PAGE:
Hans Christian Andersen (1863)
It was winter-time; the air was cold, the wind was sharp, but within the closed doors it was warm and comfortable, and within the closed door lay the flower; it lay in the bulb under the snow-covered earth.
One day rain fell. The drops penetrated through the snowy covering down into the earth, and touched the flower-bulb, and talked of the bright world above. Soon the Sunbeam pierced its way through the snow to the root, and within the root there was a stirring.
“Come in,” said the flower.
“I cannot,” said the Sunbeam. “I am not strong enough to unlock the door! When the summer comes I shall be strong!”
“When will it be summer?” asked the Flower, and she repeated this question each time a new sunbeam made its way down to her. But the summer was yet far distant. The snow still lay upon the ground, and there was a coat of ice on the water every night.
“What a long time it takes! what a long time it takes!” said the Flower. “I feel a stirring and striving within me; I must stretch myself, I must unlock the door, I must get out, and must nod a good morning to the summer, and what a happy time that will be!”
And the Flower stirred and stretched itself within the thin rind which the water had softened from without, and the snow and the earth had warmed, and the Sunbeam had knocked at; and it shot forth under the snow with a greenish-white blossom on a green stalk, with narrow thick leaves, which seemed to want to protect it. The snow was cold, but was pierced by the Sunbeam, therefore it was easy to get through it, and now the Sunbeam came with greater strength than before.
“Welcome, welcome!” sang and sounded every ray, and the Flower lifted itself up over the snow into the brighter world. The Sunbeams caressed and kissed it, so that it opened altogether, white as snow, and ornamented with green stripes. It bent its head in joy and humility.
“Beautiful Flower!” said the Sunbeams, “how graceful and delicate you are! You are the first, you are the only one! You are our love! You are the bell that rings out for summer, beautiful summer, over country and town. All the snow will melt; the cold winds will be driven away; we shall rule; all will become green, and then you will have companions, syringas, laburnums, and roses; but you are the first, so graceful, so delicate!”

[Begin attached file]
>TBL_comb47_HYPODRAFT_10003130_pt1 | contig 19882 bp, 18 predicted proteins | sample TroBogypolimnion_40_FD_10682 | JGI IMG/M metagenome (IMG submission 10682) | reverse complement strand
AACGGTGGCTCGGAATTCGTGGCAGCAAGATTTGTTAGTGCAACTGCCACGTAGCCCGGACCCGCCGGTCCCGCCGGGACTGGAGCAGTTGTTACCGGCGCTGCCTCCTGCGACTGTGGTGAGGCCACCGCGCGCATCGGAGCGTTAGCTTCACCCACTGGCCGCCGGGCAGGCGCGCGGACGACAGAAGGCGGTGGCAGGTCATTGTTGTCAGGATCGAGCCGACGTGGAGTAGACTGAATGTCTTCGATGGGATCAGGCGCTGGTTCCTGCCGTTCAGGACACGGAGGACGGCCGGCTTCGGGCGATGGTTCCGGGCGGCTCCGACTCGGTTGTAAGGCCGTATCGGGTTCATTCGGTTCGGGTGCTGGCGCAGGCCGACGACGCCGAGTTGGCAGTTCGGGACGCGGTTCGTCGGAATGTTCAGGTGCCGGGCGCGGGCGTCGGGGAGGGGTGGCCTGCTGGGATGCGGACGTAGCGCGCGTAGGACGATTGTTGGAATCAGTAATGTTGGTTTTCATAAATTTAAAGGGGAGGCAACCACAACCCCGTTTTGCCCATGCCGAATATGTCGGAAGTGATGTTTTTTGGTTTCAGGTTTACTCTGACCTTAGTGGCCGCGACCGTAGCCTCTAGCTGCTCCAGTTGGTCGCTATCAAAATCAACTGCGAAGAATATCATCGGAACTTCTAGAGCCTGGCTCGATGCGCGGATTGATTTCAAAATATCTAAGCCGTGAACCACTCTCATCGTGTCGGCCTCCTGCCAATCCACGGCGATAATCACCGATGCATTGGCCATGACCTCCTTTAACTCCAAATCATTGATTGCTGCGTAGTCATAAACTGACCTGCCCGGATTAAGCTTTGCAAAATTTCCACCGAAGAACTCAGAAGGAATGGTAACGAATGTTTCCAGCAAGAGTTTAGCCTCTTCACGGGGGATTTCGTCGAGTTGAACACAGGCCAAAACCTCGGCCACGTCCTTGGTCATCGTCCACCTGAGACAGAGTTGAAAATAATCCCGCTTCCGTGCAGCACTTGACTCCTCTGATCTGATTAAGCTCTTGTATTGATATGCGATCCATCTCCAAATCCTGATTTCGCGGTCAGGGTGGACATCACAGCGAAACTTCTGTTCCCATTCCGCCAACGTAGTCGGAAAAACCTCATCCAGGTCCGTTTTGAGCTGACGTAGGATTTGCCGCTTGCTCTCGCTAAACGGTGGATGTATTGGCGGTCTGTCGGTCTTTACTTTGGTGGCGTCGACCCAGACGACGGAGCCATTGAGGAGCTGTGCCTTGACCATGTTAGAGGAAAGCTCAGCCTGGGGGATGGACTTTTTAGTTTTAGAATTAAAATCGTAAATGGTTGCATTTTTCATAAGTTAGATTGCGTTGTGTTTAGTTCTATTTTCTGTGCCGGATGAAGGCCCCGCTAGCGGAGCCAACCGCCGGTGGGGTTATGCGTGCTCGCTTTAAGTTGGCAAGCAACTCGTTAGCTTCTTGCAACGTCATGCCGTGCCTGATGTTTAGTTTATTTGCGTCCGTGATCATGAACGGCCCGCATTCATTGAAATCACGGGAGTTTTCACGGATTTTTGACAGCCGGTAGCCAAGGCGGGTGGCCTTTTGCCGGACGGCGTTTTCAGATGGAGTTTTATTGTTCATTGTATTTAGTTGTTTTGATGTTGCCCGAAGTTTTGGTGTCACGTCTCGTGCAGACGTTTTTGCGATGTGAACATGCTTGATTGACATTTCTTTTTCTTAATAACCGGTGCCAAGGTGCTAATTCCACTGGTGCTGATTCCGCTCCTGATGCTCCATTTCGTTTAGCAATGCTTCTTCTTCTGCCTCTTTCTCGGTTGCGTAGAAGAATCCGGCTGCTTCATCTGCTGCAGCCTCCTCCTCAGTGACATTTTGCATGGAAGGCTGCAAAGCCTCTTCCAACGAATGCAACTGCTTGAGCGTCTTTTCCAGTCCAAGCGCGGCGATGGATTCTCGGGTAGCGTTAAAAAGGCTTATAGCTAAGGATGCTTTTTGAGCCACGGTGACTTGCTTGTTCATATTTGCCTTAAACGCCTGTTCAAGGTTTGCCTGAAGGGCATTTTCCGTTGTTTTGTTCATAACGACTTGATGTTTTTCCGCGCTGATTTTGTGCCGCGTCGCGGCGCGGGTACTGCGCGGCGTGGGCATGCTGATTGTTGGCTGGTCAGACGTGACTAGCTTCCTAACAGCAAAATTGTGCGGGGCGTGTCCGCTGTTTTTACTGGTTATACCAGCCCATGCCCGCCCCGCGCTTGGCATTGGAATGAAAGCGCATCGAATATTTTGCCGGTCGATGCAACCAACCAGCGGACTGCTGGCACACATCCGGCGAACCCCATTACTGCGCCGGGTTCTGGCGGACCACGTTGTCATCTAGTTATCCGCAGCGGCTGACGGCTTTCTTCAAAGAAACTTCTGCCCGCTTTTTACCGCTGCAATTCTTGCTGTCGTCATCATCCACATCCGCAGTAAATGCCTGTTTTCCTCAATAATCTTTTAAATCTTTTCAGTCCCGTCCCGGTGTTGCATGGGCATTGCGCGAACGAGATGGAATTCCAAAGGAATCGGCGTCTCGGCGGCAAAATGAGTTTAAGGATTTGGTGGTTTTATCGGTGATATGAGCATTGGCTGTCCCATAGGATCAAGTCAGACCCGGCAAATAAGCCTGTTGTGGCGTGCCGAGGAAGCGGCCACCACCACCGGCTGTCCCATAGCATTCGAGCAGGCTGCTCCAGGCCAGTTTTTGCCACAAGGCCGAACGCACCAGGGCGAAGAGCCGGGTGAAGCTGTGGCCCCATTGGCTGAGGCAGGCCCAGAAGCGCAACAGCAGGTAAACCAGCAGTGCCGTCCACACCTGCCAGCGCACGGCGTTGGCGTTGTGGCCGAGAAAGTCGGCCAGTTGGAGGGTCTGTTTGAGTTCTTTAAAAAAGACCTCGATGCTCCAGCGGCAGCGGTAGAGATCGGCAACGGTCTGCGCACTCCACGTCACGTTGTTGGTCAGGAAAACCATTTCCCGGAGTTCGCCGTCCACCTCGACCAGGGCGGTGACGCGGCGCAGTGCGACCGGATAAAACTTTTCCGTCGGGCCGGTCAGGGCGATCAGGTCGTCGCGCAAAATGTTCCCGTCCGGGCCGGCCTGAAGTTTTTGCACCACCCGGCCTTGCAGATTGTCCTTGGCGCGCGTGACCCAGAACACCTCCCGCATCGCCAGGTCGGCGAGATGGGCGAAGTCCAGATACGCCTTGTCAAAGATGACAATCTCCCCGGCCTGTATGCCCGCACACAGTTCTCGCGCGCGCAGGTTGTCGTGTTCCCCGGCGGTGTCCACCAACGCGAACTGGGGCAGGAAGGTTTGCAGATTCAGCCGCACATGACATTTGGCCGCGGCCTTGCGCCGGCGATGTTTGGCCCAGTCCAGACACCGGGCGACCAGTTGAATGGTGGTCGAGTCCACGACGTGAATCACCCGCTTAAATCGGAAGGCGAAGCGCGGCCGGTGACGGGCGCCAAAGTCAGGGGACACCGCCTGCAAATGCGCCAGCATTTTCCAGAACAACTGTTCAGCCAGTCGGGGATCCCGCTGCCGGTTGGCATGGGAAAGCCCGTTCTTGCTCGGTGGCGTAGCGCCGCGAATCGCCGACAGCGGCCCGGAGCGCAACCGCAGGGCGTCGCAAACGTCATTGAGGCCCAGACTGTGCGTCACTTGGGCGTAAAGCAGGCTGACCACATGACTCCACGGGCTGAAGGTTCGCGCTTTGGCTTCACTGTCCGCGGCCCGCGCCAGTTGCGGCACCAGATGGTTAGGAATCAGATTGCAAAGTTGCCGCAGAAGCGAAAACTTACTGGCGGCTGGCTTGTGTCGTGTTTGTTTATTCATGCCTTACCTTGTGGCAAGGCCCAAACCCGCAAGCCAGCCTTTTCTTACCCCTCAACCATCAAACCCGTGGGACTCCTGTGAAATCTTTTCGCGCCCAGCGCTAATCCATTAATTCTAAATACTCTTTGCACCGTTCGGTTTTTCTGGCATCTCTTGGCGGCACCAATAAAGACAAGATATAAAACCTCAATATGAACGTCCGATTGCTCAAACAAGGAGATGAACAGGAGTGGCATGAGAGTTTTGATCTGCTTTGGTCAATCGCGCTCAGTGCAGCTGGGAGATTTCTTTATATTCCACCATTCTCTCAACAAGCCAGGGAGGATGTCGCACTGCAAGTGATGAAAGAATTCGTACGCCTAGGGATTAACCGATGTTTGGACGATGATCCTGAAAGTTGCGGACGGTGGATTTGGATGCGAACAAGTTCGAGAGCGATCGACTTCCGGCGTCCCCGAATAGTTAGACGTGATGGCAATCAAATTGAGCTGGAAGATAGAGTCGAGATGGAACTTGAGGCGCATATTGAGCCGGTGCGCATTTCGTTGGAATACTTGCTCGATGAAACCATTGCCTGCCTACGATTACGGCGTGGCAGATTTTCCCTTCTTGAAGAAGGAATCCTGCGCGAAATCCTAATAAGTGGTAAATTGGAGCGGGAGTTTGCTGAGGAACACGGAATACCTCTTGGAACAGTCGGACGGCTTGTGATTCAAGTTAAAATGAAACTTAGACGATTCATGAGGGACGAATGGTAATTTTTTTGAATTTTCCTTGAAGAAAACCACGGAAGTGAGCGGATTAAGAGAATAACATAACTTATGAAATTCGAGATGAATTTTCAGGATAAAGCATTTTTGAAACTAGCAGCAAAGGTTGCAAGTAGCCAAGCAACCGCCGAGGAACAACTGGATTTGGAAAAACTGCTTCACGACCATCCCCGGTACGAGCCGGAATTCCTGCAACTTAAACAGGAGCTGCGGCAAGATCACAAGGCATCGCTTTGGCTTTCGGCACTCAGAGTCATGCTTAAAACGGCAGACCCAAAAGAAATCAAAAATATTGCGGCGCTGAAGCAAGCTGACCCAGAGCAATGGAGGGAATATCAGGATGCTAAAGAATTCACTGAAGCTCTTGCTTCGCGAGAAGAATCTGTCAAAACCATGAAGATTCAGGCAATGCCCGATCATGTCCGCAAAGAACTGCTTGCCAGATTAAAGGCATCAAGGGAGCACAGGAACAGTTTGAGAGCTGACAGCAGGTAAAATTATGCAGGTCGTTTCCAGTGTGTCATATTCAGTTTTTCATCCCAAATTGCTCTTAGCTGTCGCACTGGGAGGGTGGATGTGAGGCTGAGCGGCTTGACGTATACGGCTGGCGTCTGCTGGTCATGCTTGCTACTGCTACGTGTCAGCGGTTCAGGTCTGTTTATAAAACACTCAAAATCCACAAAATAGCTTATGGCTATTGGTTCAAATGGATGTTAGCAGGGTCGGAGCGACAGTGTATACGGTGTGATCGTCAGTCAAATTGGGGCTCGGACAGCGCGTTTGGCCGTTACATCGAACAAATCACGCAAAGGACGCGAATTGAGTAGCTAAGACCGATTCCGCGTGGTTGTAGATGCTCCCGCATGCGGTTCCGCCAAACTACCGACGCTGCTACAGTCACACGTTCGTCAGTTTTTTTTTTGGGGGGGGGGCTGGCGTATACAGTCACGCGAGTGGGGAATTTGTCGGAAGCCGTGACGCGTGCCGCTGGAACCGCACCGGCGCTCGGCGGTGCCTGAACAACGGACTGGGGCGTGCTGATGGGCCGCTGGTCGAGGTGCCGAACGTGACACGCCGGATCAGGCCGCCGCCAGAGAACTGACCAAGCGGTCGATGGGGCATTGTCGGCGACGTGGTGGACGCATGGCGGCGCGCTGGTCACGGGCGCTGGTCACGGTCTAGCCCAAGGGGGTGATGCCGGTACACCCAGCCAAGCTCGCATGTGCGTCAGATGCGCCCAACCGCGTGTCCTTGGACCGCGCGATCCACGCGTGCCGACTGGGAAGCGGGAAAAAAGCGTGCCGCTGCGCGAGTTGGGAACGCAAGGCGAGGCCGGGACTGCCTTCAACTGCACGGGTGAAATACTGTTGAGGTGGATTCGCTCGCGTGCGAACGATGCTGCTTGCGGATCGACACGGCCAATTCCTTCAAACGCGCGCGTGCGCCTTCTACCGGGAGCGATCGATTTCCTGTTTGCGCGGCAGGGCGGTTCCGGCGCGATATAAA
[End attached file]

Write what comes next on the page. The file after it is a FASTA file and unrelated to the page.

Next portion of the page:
That was a great pleasure. It seemed as if the air were singing and sounding, as if rays of light were piercing through the leaves and the stalks of the Flower. There it stood, so delicate and so easily broken, and yet so strong in its young beauty; it stood there in its white dress with the green stripes, and made a summer. But there was a long time yet to the summer-time. Clouds hid the sun, and bleak winds were blowing.
“You have come too early,” said Wind and Weather. “We have still the power, and you shall feel it, and give it up to us. You should have stayed quietly at home and not have run out to make a display of yourself. Your time is not come yet!”
It was a cutting cold! The days which now come brought not a single sunbeam. It was weather that might break such a little Flower in two with cold. But the Flower had more strength than she herself knew of. She was strong in joy and in faith in the summer, which would be sure to come, which had been announced by her deep longing and confirmed by the warm sunlight; and so she remained standing in confidence in the snow in her white garment, bending her head even while the snow-flakes fell thick and heavy, and the icy winds swept over her.
“You’ll break!” they said, “and fade, and fade! What did you want out here? Why did you let yourself be tempted? The Sunbeam only made game of you. Now you have what you deserve, you summer gauk.”
“Summer gauk!” she repeated in the cold morning hour.
“O summer gauk!” cried some children rejoicingly; “yonder stands one—how beautiful, how beautiful! The first one, the only one!”